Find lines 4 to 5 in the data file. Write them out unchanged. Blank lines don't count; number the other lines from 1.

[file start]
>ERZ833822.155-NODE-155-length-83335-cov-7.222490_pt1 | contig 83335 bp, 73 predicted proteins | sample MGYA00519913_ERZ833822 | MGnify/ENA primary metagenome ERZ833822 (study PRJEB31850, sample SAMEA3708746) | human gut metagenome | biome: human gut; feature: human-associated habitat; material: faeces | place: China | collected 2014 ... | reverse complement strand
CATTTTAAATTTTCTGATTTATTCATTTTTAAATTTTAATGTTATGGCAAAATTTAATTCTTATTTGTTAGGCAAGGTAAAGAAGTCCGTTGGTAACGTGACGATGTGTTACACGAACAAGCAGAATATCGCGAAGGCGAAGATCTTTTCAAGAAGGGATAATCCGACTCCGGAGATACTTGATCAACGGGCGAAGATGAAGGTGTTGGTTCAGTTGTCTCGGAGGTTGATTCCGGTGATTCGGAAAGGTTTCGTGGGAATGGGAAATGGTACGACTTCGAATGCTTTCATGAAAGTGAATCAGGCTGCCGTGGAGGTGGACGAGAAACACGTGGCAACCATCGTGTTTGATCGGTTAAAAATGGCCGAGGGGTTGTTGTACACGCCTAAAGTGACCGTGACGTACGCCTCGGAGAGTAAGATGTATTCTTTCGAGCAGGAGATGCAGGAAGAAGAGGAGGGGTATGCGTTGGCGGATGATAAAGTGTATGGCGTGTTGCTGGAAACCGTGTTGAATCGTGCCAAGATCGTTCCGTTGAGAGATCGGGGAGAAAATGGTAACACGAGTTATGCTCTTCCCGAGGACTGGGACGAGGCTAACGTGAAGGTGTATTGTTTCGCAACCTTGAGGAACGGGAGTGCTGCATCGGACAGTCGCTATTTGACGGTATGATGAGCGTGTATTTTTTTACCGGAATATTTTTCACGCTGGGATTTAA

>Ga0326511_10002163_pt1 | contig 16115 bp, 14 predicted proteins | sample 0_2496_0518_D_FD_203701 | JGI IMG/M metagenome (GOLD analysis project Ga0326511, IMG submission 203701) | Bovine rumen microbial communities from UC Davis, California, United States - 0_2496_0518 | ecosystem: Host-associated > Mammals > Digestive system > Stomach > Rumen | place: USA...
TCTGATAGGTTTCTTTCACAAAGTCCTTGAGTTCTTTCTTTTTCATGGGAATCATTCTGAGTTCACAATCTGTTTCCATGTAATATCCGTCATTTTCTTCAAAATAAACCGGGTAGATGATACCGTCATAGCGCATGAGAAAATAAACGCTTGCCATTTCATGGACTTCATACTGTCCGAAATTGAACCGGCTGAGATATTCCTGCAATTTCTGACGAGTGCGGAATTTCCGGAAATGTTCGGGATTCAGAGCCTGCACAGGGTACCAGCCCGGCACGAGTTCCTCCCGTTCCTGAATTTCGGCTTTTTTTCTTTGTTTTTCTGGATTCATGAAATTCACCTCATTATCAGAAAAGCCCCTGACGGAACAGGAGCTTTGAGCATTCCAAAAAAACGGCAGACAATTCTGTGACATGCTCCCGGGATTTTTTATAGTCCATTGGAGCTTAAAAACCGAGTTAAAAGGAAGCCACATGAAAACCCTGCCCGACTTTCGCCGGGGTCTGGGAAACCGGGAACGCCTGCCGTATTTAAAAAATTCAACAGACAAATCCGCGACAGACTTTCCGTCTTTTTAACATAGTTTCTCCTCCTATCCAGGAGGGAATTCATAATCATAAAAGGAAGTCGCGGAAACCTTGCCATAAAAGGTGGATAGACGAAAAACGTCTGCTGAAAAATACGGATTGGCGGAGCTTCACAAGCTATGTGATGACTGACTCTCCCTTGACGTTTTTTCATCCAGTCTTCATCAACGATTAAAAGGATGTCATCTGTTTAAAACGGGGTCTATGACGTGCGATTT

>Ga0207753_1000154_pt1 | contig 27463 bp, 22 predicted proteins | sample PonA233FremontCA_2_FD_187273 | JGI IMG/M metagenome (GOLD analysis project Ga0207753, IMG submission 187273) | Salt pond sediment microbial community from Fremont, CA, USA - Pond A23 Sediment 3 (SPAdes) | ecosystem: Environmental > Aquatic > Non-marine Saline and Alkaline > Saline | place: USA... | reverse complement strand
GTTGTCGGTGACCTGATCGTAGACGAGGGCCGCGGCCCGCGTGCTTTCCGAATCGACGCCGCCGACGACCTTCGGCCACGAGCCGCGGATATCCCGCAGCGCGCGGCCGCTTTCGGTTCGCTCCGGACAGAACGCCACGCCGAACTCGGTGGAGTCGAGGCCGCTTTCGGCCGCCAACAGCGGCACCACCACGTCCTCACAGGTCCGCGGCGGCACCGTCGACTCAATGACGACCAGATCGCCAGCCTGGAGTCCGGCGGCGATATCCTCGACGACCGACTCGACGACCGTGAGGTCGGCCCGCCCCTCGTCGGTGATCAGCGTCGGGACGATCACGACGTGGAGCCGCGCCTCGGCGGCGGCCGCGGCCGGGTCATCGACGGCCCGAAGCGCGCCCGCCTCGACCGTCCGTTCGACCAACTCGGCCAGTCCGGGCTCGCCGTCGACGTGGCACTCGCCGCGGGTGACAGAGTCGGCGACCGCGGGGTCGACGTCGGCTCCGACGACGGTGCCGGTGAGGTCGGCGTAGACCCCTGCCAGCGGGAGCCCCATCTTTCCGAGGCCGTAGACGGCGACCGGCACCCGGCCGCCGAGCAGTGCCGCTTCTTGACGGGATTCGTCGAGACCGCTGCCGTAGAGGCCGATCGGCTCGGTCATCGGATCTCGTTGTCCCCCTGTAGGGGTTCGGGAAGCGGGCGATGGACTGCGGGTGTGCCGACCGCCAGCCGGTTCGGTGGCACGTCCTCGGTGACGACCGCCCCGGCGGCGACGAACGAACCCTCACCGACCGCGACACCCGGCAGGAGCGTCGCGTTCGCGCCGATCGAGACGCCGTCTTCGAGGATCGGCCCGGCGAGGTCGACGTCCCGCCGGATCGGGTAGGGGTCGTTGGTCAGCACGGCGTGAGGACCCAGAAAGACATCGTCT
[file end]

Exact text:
TCTGATAGGTTTCTTTCACAAAGTCCTTGAGTTCTTTCTTTTTCATGGGAATCATTCTGAGTTCACAATCTGTTTCCATGTAATATCCGTCATTTTCTTCAAAATAAACCGGGTAGATGATACCGTCATAGCGCATGAGAAAATAAACGCTTGCCATTTCATGGACTTCATACTGTCCGAAATTGAACCGGCTGAGATATTCCTGCAATTTCTGACGAGTGCGGAATTTCCGGAAATGTTCGGGATTCAGAGCCTGCACAGGGTACCAGCCCGGCACGAGTTCCTCCCGTTCCTGAATTTCGGCTTTTTTTCTTTGTTTTTCTGGATTCATGAAATTCACCTCATTATCAGAAAAGCCCCTGACGGAACAGGAGCTTTGAGCATTCCAAAAAAACGGCAGACAATTCTGTGACATGCTCCCGGGATTTTTTATAGTCCATTGGAGCTTAAAAACCGAGTTAAAAGGAAGCCACATGAAAACCCTGCCCGACTTTCGCCGGGGTCTGGGAAACCGGGAACGCCTGCCGTATTTAAAAAATTCAACAGACAAATCCGCGACAGACTTTCCGTCTTTTTAACATAGTTTCTCCTCCTATCCAGGAGGGAATTCATAATCATAAAAGGAAGTCGCGGAAACCTTGCCATAAAAGGTGGATAGACGAAAAACGTCTGCTGAAAAATACGGATTGGCGGAGCTTCACAAGCTATGTGATGACTGACTCTCCCTTGACGTTTTTTCATCCAGTCTTCATCAACGATTAAAAGGATGTCATCTGTTTAAAACGGGGTCTATGACGTGCGATTT

>Ga0207753_1000154_pt1 | contig 27463 bp, 22 predicted proteins | sample PonA233FremontCA_2_FD_187273 | JGI IMG/M metagenome (GOLD analysis project Ga0207753, IMG submission 187273) | Salt pond sediment microbial community from Fremont, CA, USA - Pond A23 Sediment 3 (SPAdes) | ecosystem: Environmental > Aquatic > Non-marine Saline and Alkaline > Saline | place: USA... | reverse complement strand